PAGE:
On January 11, a few hundred French troops and a handful of fighter jets and gunships launched a campaign against Islamist terrorists in Mali, a West African desert vastness larger than Texas and California combined. This former French colony appealed to Paris for aid to throw back a mixed al Qaeda-rebel advance on the capital, Bamako.
But France, no more than the US, had learned from the Afghanistan War that Al Qaeda cannot be beaten by aerial warfare – certainly not when the jiahdists are highly trained in special forces tactics and backed by highly mobile, well-armed local militias, armed with advanced anti-aircraft weapons and knowledgeable about conditions in the forbidding Sahara.
Within 48 hours, this modest “crusader” intervention had united a host of pro-al Qaeda offshoots and allies, some of them castoffs from the army of Libya’s deposed Muammar Qaddafi.
They are led by Al Qaeda in the Islamic Maghreb – AQIM; the West African jihadist MUJAO; and the Somali al-Shabaab which is linked to Al Qaeda in the Arabian Peninsula – AQAP. Together, they are threatening to execute one by one the 10 or eleven French hostages they are holding as part of their revenge on France.
The French declared their mission to be to dislodge the Islamists from an area larger than Afghanistan in the north, including the principal towns of Timbuktu, Gao and Kidal. Without several thousand special forces’ troops on the ground, this is just a pipedream.
The disaffected Touareg tribes are supporting al Qaeda against the French as part of their drive for independence. Their added value is the training in special forces’ tactics some 1,500 Touareg fighting men and their three officers received from the US.
The US originally reserved them as the main spearhead of a Western Saharan multi-tribe campaign to eradicate al Qaeda in North and West Africa.
Instead, the Sahel tribesmen followed the Touareg in absconding to Mali with top-quality weapons for desert warfare and hundreds of vehicles from US and ex-Libyan military arsenals.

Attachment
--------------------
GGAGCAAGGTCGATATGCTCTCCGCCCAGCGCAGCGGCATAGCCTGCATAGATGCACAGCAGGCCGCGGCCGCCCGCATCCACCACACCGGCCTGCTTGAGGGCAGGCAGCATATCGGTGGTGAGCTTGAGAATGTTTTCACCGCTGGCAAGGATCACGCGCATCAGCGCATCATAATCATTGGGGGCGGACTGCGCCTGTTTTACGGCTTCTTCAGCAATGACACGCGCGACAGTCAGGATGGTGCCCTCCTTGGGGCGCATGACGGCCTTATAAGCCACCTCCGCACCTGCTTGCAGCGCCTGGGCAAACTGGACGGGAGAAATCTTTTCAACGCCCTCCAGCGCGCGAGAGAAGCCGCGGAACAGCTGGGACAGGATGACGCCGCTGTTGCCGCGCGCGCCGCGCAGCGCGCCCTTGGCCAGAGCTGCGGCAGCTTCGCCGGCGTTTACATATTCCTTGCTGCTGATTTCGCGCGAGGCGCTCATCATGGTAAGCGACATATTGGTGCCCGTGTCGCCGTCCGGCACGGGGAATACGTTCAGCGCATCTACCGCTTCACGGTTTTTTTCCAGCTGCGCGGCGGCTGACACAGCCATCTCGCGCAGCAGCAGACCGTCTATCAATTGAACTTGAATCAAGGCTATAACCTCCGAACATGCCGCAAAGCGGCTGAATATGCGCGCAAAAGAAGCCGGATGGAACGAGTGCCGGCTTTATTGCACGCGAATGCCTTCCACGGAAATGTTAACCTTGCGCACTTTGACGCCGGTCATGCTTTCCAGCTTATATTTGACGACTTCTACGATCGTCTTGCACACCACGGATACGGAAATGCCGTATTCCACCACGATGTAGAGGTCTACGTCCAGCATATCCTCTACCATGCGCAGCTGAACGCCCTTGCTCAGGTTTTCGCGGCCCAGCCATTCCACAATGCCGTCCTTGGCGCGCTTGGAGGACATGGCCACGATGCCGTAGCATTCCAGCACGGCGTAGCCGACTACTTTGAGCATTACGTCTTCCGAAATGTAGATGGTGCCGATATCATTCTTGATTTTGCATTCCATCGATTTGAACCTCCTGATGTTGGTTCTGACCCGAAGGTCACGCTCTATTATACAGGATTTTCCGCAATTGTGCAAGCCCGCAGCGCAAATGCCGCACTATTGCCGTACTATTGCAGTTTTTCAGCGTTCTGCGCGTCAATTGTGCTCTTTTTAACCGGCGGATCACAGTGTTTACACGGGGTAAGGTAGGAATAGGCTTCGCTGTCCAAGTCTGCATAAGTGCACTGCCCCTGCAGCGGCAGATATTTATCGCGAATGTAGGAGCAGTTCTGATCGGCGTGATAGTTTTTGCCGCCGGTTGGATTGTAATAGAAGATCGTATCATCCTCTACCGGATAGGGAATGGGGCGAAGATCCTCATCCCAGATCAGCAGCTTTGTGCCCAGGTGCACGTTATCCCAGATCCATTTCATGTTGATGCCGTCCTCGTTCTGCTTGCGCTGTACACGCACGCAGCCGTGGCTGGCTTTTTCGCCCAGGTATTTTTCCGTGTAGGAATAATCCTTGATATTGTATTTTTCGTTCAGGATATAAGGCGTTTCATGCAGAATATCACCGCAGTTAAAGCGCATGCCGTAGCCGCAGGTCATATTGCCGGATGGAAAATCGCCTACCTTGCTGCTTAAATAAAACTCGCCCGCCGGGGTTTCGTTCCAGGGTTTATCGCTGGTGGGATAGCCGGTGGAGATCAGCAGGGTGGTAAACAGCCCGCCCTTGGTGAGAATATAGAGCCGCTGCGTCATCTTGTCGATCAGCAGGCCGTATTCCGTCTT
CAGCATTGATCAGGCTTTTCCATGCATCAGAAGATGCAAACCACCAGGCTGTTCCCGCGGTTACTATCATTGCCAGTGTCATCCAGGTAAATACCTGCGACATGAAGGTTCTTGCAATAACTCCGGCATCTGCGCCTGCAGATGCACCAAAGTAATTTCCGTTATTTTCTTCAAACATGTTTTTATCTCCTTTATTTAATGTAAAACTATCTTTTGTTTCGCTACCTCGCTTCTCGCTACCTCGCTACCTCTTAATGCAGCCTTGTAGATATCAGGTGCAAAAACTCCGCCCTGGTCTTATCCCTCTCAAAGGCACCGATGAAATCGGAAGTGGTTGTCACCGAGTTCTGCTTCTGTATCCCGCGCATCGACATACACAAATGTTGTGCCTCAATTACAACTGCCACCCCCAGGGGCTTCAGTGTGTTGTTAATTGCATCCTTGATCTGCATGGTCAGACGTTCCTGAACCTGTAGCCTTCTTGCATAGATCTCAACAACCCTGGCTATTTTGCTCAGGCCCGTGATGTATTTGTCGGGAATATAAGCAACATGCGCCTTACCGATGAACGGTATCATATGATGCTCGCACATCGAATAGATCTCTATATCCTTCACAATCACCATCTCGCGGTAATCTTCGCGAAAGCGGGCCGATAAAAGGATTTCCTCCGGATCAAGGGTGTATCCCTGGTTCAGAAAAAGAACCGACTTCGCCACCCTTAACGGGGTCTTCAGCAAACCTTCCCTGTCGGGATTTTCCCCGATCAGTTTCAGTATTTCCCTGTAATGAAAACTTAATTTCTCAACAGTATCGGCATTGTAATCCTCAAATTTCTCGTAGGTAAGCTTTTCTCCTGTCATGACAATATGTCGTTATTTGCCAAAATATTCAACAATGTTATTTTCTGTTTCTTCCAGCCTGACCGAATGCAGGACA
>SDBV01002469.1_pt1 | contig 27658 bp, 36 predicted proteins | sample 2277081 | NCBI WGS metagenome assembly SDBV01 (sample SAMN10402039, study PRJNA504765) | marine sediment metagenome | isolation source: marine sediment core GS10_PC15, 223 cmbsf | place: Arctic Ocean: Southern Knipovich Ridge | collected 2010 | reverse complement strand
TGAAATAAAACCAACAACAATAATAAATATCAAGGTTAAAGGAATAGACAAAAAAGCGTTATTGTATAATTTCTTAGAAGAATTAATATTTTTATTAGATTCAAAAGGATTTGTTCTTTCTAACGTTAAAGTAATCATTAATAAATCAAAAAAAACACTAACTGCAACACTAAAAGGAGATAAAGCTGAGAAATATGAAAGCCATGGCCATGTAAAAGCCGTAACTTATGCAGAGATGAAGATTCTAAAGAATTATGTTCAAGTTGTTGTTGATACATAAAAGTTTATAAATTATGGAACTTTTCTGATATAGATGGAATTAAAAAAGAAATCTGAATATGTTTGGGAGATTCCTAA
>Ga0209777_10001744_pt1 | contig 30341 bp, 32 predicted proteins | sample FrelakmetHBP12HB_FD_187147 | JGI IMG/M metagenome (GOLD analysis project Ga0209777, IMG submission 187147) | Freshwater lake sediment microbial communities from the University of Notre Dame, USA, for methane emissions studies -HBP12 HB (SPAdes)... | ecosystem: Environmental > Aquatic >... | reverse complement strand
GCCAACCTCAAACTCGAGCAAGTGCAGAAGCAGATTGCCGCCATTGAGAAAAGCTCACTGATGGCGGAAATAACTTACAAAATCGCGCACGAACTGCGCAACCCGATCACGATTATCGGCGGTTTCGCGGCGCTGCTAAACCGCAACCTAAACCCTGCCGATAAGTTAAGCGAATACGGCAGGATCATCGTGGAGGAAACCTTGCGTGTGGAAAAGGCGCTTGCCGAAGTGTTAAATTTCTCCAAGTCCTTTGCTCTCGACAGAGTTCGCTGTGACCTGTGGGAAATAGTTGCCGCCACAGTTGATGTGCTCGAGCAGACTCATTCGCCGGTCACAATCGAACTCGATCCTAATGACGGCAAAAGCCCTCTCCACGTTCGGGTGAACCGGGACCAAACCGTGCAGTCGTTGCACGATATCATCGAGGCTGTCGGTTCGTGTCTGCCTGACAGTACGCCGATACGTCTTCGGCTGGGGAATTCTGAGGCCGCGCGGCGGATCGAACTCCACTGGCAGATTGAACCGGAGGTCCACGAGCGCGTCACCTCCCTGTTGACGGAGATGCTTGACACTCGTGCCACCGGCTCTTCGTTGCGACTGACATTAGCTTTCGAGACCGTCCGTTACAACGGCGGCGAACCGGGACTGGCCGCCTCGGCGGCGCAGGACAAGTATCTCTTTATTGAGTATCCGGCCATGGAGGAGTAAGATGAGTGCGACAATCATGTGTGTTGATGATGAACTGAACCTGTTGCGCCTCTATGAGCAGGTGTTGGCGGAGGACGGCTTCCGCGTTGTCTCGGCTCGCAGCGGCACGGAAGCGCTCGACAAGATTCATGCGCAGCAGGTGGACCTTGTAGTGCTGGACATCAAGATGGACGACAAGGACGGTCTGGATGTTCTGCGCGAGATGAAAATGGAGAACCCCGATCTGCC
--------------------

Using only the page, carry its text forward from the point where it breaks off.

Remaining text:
This major setback for US administration plans and counter-terror strategy in Africa tied in with Al Qaeda’s assassination of US Ambassador Chris Stevens and three of his staff in Benghazi last September. Because the United States held back from direct US military action in both cases, Qaeda has been allowed to go from strength to strength and draw into its fold recruits from Mali’s neighbors. They are tightening their grip on northern Mali and have imposed a brutal version of Islam on its inhabitants, putting hundreds to flight.
France stepped in when al Qaeda drove south to extend its rule to all parts of Mali and pose a terrorist threat to Europe.
Denis Allex, the video narrator, was executed by al-Shabaab, according to its own report which contradicts the reports put out by France claiming that he was killed during a botched rescue attempt in Somalia.
From The Long War Journal by Bill Roggio, 1/16/2013:
Shabaab, al Qaeda’s affiliate in Somalia and East Africa, announced today that it would execute a French intelligence operative who was captured in Mogadishu in 2009.
The hostage, Denis Allex, was the subject of a failed rescue attempt last week by French commandos. …
Shabaab said he was killed after the group “reached a unanimous decision.” …
Shabaab pinned the blame for Allex’s death sentence on France, and denied the French claim that the hostage was killed during the rescue attempt. Shabaab has maintained this position since the first report of the raid, while French officials claimed that Allex was indeed killed during the rescue attempt.
“With the rescue attempt, France has voluntarily signed Allex’s death warrant. Following the failed operation, [French Defense Minister Jean-Yves Le Drian], aware that execution is the natural corollary of treachery, announced that the punishment had already been meted out, despite the fact that Allex was at the time alive and safe in another safe house,” the group said.
Shabaab said it would kill Allex after years of attempting to negotiate with France, and finally decided to kill him after the French commandos killed civilians during the rescue attempt. Two French commandos were killed; one of them was captured and subsequently died of his wounds, according to Shabaab. Two days ago, Shabaab released photographs of the captured French commando, who they claimed was the mission commander, and displayed his body with his weapons and gear.